A 16-year-old girl who was kicked out of school last year has opened her own shop selling e-cigarettes.

Lily Harvey, from Sacriston, near Durham, is not old enough to buy the product but decided to open the shop after working in a factory producing them after leaving school.

She was told to leave St Leonard’s School, in Durham, in January after failing to comply with their policy on wearing earrings.

Loading article content

After starting a job at an e-cigarette factory in Belmont, the teenager decided to start save her earnings so she could open her own business.

Lily, who is a keen rider, has also been saving up from her job working as a stable hand at a nearby riding centre.

She said: “I like saving up money. It’s like an addiction but it’s a good sort of addiction.

“I dropped out of school in January and I went straight into work and had the idea that I wanted my own shop.

“I was working in a local factory for e-cigarettes so that’s where the idea came from because I’ve got a bit of knowledge to start with and I saw there was an opportunity.

“I knew the shop had been closed down for a while so I called about getting a lease.”

She added: “It’s been going well so far so hopefully it will work.

“At least I can say I tried.”

The shop in Front Street, which used to be a tattoo shop, opened just over three weeks ago.

Because she is not old enough to buy the e-cigarettes herself, the stock for the shop has to be bought through her parents.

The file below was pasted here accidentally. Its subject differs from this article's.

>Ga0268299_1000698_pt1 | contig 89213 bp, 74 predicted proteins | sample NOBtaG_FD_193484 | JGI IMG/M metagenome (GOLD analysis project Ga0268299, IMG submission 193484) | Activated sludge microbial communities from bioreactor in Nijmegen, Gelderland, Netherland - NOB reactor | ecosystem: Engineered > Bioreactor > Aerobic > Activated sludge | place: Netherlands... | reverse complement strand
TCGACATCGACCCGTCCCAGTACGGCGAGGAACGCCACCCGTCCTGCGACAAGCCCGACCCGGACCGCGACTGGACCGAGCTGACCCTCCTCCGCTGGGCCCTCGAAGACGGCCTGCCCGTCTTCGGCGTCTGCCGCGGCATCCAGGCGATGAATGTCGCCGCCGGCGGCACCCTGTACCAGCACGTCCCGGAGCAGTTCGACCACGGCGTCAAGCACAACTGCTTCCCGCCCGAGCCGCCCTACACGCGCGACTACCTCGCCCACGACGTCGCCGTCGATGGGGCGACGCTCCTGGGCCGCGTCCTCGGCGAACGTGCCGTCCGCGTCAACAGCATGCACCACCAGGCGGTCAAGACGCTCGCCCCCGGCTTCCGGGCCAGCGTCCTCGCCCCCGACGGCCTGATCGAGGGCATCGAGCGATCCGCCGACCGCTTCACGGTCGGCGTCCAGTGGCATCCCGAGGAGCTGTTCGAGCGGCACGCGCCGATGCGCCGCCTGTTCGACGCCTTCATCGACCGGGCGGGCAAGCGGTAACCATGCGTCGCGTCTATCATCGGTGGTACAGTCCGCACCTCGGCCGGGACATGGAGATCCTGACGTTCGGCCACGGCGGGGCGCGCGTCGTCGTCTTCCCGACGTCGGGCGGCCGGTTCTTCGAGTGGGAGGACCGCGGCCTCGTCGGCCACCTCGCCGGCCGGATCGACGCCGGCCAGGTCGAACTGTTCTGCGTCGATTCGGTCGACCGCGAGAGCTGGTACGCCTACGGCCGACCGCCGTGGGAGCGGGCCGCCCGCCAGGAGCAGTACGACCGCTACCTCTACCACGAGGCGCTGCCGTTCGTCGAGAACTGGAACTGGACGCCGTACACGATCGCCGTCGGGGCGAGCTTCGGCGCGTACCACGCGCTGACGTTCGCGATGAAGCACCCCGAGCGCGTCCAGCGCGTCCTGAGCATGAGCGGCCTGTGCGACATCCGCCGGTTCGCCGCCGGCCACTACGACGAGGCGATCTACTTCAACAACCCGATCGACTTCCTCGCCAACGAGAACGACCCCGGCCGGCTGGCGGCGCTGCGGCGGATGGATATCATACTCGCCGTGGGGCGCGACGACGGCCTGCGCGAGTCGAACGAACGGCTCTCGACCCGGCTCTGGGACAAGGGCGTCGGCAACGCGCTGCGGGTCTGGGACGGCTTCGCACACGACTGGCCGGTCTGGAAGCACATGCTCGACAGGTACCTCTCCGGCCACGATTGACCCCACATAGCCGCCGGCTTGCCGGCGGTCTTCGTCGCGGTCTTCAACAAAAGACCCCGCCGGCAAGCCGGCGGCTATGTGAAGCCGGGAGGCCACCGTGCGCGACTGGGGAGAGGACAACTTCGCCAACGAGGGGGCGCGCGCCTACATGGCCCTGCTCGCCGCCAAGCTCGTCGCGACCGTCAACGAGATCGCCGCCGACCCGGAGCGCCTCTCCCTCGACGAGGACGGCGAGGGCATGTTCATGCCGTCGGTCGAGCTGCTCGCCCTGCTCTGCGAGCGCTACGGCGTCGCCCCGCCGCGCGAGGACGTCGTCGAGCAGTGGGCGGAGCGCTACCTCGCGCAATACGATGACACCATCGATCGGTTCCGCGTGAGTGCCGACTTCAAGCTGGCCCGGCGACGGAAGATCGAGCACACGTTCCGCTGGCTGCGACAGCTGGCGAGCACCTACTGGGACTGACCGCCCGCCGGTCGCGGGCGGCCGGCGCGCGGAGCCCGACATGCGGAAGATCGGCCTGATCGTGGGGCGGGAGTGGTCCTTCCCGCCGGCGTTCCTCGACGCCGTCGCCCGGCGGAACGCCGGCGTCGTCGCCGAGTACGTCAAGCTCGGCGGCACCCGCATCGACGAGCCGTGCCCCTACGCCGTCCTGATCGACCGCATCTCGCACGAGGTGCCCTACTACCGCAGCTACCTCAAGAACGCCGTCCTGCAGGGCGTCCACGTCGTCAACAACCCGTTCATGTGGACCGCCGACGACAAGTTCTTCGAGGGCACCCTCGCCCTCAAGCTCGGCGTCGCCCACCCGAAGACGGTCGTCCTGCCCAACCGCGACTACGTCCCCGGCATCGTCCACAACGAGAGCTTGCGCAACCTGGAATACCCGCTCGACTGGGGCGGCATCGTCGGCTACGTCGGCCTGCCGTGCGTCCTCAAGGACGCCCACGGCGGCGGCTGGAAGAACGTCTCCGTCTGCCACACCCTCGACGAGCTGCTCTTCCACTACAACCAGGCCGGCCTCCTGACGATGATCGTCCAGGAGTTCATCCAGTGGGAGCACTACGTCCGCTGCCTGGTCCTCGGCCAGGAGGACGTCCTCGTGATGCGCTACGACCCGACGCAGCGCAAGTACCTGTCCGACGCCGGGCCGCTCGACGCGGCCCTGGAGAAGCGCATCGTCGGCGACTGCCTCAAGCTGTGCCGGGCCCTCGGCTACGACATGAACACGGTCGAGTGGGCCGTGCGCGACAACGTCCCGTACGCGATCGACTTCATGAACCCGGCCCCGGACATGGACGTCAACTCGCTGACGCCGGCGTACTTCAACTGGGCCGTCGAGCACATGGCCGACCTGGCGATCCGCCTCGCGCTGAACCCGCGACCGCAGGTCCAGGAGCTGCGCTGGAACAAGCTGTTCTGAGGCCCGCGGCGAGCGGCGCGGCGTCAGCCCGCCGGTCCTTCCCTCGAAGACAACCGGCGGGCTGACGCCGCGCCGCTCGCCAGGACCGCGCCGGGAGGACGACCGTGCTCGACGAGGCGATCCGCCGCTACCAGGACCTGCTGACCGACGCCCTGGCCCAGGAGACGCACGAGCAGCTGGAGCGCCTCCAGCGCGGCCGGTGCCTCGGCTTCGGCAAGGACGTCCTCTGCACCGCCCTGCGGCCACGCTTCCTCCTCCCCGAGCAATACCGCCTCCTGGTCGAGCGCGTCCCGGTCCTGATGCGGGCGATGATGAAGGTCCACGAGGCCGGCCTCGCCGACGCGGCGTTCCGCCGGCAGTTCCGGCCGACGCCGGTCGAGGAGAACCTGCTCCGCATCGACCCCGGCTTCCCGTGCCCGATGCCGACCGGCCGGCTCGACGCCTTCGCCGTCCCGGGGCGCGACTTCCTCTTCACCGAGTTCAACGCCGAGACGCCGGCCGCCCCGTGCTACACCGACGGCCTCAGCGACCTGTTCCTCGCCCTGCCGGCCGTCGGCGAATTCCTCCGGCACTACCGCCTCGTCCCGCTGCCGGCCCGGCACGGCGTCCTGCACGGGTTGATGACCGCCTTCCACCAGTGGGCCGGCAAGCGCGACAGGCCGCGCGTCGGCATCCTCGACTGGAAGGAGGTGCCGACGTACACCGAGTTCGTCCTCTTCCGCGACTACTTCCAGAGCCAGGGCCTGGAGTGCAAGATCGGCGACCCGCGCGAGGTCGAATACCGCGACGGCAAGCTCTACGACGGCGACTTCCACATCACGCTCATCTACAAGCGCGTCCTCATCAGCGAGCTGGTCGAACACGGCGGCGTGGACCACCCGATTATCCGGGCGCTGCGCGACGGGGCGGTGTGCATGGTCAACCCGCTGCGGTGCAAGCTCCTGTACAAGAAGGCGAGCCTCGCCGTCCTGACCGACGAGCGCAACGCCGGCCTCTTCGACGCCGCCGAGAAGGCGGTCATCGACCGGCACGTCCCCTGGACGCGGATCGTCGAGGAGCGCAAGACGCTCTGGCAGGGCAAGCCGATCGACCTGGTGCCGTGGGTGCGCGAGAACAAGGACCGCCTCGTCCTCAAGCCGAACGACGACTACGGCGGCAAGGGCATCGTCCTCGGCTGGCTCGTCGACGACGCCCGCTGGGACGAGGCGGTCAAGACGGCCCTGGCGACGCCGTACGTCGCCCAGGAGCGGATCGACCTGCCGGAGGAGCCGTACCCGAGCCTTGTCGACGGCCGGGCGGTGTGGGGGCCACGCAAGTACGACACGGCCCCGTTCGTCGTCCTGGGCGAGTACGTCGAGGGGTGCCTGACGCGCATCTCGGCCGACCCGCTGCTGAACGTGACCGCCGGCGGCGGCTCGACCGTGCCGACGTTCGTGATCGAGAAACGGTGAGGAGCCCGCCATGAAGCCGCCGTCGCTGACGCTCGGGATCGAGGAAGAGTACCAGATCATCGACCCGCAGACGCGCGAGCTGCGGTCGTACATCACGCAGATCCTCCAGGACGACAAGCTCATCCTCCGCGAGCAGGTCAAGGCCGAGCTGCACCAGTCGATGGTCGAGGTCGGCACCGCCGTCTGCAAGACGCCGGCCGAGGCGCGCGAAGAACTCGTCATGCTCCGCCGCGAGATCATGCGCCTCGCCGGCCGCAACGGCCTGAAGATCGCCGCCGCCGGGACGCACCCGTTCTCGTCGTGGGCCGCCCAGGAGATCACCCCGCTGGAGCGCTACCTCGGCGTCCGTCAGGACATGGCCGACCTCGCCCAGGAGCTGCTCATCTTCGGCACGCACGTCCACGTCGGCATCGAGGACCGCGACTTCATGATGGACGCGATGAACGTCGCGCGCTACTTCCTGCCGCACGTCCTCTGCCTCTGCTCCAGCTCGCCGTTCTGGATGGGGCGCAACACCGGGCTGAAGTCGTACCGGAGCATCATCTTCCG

Her dad Sam, an electrician who also runs an e-cigarette shop, said: “She’s done everything herself. The hardest thing was getting the bank to give her a business account but she’s got a hobby account instead.

“She’s got about 80 people off smoking already. We’re really proud of her. It’s good to see her standing on her own two feet.

“She doesn’t just want to make money, she’s got a real drive and she wants to get people off smoking as well.”

Lily is due to start studying at Houghall College on Monday, where she will be doing a qualification in horse care and stable management.

She is planning to juggle her college work with being in the shop until 7pm each night and at the weekends and as soon as she as generated enough turnover hopes to employ someone to work there.

Her mum Michelle added: “She wants to try and make something of her life which I think is a good thing.

“I don’t know of many 16-year-olds that have their own shops.”